Caught without our cellular phones, I ran towards a man yabbering away on his and begged him to call 911. He instead pointed me to a telephone booth on the other side of the hedge. While I was on the telephone with emergency services, my conversational partner was dispatched to check on the poor man’s breathing and try to rouse him. Within a short time, we were attended by an ambulance. The man had just returned to the mundane world, but he was confused and seemed concerned with the fact that another man had perhaps run off with his money. He denied to the ambulance crew that he took drugs, but the needle so carefully crooked capped next to his neck had been used. The bottle on the bench had been painkillers. He’d knocked himself out or been knocked out by his accomplice on a combination of painkillers and cooked smack. He stumbled away, refusing assistance from the ambulance crew, and headed in his shambling, confused way down the street. I, choked up with emotion, watched silently, wishing him well. Had I helped him? Perhaps not. But at least I hadn’t blindly walked on by.

  • [Lock Those Libraries]

    [Blue book with an open door in the cover]I visited the library at the University of Sussex yesterday for the first time in ages. I was unpleasantly surprised to discover that the library is now locked up tighter than a drum. In order to enter the library at all, you need to have a valid library card which is scanned by a card reader attached to the turnstyles. This just seems so… odd. I can understand preventing unauthorized people from removing items from the building, but why prevent anyone from entering and using the contents in a polite way? I’ve been to university libraries in several European countries, across three Canadian provinces, and in a few American states, and I’ve never seen a locked down library before. The war on terrorism has spread to libraries: our knowledge might be contaminated. Lock those libraries!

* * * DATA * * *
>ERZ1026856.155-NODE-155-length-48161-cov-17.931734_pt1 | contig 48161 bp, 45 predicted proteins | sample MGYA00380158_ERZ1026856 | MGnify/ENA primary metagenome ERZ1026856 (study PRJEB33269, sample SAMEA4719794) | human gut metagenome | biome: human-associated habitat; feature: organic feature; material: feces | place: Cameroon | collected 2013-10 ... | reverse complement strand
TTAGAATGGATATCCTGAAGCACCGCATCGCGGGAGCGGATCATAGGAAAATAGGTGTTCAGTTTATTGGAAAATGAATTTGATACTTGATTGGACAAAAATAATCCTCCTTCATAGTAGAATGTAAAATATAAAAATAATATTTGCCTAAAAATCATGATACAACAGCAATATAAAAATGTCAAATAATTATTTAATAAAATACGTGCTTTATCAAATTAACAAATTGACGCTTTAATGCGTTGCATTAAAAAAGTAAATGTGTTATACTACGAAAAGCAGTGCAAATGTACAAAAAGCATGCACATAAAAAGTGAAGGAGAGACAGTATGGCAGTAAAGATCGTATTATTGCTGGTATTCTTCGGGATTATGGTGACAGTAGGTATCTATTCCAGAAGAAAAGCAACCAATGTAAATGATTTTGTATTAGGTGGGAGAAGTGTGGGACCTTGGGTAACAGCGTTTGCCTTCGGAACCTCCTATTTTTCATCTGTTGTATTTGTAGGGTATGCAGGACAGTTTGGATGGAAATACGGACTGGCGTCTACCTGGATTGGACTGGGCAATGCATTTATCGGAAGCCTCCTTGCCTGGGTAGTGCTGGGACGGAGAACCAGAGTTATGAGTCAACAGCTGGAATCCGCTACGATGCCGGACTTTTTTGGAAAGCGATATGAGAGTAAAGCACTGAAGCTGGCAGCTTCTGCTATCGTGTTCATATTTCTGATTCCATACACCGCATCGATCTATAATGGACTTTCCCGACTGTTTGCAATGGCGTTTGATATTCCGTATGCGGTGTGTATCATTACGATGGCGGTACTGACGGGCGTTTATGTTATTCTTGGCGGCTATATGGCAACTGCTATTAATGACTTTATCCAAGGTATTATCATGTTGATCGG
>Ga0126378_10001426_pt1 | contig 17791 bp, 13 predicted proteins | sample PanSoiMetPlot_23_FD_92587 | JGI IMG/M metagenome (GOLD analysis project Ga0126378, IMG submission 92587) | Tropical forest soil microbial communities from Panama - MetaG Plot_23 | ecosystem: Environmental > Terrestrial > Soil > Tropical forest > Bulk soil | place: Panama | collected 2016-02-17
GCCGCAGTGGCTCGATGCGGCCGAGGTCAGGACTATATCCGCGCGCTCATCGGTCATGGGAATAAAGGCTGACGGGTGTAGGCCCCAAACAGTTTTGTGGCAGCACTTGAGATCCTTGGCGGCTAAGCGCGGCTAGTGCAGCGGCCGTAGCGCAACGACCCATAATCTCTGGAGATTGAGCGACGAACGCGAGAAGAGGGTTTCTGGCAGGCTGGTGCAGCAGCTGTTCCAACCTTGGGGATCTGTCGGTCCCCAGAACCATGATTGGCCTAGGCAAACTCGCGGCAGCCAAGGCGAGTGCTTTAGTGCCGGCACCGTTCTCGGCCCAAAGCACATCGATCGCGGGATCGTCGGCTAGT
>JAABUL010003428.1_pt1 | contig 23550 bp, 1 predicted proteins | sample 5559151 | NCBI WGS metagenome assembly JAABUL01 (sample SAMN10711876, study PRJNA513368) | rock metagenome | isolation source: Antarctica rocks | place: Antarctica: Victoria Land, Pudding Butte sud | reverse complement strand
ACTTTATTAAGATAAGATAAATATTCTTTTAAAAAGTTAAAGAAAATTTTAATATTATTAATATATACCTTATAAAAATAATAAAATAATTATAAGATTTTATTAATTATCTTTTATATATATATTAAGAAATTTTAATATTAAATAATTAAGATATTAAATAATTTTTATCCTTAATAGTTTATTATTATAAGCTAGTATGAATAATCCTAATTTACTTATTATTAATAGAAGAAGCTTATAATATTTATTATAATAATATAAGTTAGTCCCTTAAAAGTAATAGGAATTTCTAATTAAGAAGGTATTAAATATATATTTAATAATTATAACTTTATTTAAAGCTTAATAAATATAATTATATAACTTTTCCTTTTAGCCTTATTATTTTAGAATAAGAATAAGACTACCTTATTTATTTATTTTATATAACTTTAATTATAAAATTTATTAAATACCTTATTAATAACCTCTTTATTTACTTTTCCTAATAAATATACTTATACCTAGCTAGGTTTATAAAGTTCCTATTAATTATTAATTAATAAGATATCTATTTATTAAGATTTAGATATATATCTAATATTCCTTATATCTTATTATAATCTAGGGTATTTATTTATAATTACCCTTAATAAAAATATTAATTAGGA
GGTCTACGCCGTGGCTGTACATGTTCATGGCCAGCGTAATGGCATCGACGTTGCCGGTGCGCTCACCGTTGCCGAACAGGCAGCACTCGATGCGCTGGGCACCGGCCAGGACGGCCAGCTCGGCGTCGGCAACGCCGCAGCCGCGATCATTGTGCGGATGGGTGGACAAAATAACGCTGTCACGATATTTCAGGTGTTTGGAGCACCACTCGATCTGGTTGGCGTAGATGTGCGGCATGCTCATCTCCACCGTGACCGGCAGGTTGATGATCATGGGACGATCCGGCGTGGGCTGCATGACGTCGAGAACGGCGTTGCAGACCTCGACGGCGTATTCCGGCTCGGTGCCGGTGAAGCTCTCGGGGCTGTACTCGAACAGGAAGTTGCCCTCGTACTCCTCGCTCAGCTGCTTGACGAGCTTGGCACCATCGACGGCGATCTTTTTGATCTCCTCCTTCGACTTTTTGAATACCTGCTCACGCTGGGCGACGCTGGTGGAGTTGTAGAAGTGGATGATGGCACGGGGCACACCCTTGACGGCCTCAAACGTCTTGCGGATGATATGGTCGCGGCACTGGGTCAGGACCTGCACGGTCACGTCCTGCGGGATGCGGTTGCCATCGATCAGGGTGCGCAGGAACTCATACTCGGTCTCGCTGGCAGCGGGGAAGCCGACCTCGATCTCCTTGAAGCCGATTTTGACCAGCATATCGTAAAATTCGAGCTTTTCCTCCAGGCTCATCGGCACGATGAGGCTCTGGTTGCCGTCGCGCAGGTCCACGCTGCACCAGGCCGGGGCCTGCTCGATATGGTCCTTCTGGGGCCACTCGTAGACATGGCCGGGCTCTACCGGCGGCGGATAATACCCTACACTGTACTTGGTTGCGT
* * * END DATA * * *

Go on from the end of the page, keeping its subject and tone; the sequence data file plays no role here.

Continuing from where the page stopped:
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  • [Wheelie Bins for Waste]

    An example of a wheelie binBrighton + Garbage = It’s a real mess.
    My solution: wheelie bins for all. Yes, I secretly lust after a wheelie bin for my rubbish. Actually, I lust after a whole city full of wheelie bins, just like Nottingham. If everybody had a wheelie bin, then I could probably rely on mine not being stolen. I could also put out my garbage the night before collection and not leave the house the next morning to find that the seagulls managed to break into it and strew it all over the street, making a very large, unsanitary mess on my doorstep.
    First, we get Wheelie Bins, then we take care of the poor recycling!